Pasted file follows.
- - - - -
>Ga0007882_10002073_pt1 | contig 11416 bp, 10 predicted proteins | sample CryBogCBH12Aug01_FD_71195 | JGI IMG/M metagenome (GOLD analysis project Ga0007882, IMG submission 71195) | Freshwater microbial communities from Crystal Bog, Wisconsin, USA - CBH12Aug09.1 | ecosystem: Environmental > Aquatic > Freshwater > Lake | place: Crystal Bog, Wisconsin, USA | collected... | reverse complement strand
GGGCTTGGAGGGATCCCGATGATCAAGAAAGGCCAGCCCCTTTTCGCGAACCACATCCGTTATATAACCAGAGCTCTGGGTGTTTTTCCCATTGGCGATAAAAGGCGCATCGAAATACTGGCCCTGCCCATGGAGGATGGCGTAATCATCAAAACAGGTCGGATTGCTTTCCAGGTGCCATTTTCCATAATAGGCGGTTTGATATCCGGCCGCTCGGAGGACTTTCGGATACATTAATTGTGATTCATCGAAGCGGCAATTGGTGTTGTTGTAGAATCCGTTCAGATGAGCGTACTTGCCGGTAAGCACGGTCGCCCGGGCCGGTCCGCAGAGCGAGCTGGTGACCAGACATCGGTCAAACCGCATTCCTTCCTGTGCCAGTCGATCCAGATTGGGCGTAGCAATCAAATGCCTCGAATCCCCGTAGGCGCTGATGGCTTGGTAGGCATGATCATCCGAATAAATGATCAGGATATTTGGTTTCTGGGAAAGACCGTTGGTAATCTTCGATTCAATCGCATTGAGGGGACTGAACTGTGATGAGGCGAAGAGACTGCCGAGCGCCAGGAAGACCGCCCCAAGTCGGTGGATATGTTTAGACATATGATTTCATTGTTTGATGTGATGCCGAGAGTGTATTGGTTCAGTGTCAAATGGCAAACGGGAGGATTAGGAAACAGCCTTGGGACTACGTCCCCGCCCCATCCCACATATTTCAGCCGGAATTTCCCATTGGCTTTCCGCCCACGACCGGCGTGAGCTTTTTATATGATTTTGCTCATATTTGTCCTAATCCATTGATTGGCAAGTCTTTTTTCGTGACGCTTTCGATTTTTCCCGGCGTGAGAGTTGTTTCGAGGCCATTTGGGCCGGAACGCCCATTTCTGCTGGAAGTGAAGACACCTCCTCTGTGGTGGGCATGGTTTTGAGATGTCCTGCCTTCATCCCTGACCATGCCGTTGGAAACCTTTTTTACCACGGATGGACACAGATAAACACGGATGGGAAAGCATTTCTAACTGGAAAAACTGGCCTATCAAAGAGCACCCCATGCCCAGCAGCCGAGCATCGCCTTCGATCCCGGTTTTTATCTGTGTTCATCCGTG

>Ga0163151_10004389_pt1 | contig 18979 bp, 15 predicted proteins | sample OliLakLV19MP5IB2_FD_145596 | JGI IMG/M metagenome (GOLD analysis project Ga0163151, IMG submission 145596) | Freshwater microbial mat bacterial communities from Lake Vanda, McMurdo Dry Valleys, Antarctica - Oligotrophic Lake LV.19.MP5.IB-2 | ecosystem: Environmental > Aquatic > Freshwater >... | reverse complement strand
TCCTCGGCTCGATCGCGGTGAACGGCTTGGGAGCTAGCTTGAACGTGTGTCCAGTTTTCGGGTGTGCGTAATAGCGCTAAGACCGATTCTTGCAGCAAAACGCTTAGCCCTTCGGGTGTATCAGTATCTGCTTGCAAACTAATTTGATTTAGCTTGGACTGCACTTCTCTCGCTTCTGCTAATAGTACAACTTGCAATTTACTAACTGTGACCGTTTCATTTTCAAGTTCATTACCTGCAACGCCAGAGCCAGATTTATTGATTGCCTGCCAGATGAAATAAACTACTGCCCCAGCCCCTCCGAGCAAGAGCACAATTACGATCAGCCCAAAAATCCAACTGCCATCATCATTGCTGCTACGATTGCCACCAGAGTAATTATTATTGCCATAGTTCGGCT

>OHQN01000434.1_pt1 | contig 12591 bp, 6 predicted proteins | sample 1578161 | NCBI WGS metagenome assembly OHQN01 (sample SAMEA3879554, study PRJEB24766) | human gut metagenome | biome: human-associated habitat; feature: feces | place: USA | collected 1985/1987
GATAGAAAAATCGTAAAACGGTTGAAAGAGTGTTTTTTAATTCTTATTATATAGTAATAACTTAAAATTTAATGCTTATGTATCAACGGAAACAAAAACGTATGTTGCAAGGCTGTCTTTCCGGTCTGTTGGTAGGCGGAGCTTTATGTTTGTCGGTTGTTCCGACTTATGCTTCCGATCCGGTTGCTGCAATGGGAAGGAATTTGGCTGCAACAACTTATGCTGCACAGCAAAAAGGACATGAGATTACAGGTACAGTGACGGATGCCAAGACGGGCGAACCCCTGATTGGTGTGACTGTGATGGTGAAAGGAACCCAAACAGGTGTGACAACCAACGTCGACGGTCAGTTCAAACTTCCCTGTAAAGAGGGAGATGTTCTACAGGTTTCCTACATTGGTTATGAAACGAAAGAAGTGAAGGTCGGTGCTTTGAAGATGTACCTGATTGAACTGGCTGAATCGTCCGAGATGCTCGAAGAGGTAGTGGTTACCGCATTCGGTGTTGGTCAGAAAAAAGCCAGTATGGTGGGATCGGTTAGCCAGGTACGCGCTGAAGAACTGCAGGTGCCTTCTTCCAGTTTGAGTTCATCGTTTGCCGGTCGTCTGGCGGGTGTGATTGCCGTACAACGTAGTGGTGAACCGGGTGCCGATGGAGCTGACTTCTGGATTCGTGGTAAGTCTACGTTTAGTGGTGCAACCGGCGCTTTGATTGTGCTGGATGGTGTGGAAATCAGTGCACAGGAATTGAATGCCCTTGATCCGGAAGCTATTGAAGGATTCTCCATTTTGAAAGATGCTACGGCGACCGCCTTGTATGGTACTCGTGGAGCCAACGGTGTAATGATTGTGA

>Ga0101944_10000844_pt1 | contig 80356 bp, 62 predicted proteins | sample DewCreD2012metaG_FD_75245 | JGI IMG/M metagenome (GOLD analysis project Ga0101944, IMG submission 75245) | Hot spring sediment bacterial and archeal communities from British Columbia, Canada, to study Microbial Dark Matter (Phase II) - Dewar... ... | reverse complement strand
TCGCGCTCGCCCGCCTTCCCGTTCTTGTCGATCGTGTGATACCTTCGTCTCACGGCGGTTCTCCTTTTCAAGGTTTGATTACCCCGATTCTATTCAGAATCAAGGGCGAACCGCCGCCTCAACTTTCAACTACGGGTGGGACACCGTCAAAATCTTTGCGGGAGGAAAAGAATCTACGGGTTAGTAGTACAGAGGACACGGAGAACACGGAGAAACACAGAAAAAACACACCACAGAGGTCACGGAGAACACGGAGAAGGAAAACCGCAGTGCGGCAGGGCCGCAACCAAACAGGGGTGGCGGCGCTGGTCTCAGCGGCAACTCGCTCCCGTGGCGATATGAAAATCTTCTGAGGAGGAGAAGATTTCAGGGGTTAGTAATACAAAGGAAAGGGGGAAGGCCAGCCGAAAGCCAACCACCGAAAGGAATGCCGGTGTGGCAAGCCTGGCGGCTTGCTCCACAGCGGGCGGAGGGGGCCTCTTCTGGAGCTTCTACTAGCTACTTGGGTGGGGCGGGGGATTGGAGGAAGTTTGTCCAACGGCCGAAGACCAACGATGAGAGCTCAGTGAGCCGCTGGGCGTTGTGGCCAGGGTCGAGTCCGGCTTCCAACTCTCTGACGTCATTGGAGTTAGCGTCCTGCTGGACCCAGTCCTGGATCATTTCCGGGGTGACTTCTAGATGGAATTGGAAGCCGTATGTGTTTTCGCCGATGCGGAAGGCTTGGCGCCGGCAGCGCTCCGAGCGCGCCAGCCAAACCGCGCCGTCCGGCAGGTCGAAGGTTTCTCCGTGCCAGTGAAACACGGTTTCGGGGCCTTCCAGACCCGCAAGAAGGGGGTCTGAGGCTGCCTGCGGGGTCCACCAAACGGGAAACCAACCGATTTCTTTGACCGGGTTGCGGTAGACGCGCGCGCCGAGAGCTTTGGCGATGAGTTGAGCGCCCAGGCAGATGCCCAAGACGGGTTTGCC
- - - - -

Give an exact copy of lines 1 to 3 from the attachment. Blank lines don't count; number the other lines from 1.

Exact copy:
>Ga0007882_10002073_pt1 | contig 11416 bp, 10 predicted proteins | sample CryBogCBH12Aug01_FD_71195 | JGI IMG/M metagenome (GOLD analysis project Ga0007882, IMG submission 71195) | Freshwater microbial communities from Crystal Bog, Wisconsin, USA - CBH12Aug09.1 | ecosystem: Environmental > Aquatic > Freshwater > Lake | place: Crystal Bog, Wisconsin, USA | collected... | reverse complement strand
GGGCTTGGAGGGATCCCGATGATCAAGAAAGGCCAGCCCCTTTTCGCGAACCACATCCGTTATATAACCAGAGCTCTGGGTGTTTTTCCCATTGGCGATAAAAGGCGCATCGAAATACTGGCCCTGCCCATGGAGGATGGCGTAATCATCAAAACAGGTCGGATTGCTTTCCAGGTGCCATTTTCCATAATAGGCGGTTTGATATCCGGCCGCTCGGAGGACTTTCGGATACATTAATTGTGATTCATCGAAGCGGCAATTGGTGTTGTTGTAGAATCCGTTCAGATGAGCGTACTTGCCGGTAAGCACGGTCGCCCGGGCCGGTCCGCAGAGCGAGCTGGTGACCAGACATCGGTCAAACCGCATTCCTTCCTGTGCCAGTCGATCCAGATTGGGCGTAGCAATCAAATGCCTCGAATCCCCGTAGGCGCTGATGGCTTGGTAGGCATGATCATCCGAATAAATGATCAGGATATTTGGTTTCTGGGAAAGACCGTTGGTAATCTTCGATTCAATCGCATTGAGGGGACTGAACTGTGATGAGGCGAAGAGACTGCCGAGCGCCAGGAAGACCGCCCCAAGTCGGTGGATATGTTTAGACATATGATTTCATTGTTTGATGTGATGCCGAGAGTGTATTGGTTCAGTGTCAAATGGCAAACGGGAGGATTAGGAAACAGCCTTGGGACTACGTCCCCGCCCCATCCCACATATTTCAGCCGGAATTTCCCATTGGCTTTCCGCCCACGACCGGCGTGAGCTTTTTATATGATTTTGCTCATATTTGTCCTAATCCATTGATTGGCAAGTCTTTTTTCGTGACGCTTTCGATTTTTCCCGGCGTGAGAGTTGTTTCGAGGCCATTTGGGCCGGAACGCCCATTTCTGCTGGAAGTGAAGACACCTCCTCTGTGGTGGGCATGGTTTTGAGATGTCCTGCCTTCATCCCTGACCATGCCGTTGGAAACCTTTTTTACCACGGATGGACACAGATAAACACGGATGGGAAAGCATTTCTAACTGGAAAAACTGGCCTATCAAAGAGCACCCCATGCCCAGCAGCCGAGCATCGCCTTCGATCCCGGTTTTTATCTGTGTTCATCCGTG

>Ga0163151_10004389_pt1 | contig 18979 bp, 15 predicted proteins | sample OliLakLV19MP5IB2_FD_145596 | JGI IMG/M metagenome (GOLD analysis project Ga0163151, IMG submission 145596) | Freshwater microbial mat bacterial communities from Lake Vanda, McMurdo Dry Valleys, Antarctica - Oligotrophic Lake LV.19.MP5.IB-2 | ecosystem: Environmental > Aquatic > Freshwater >... | reverse complement strand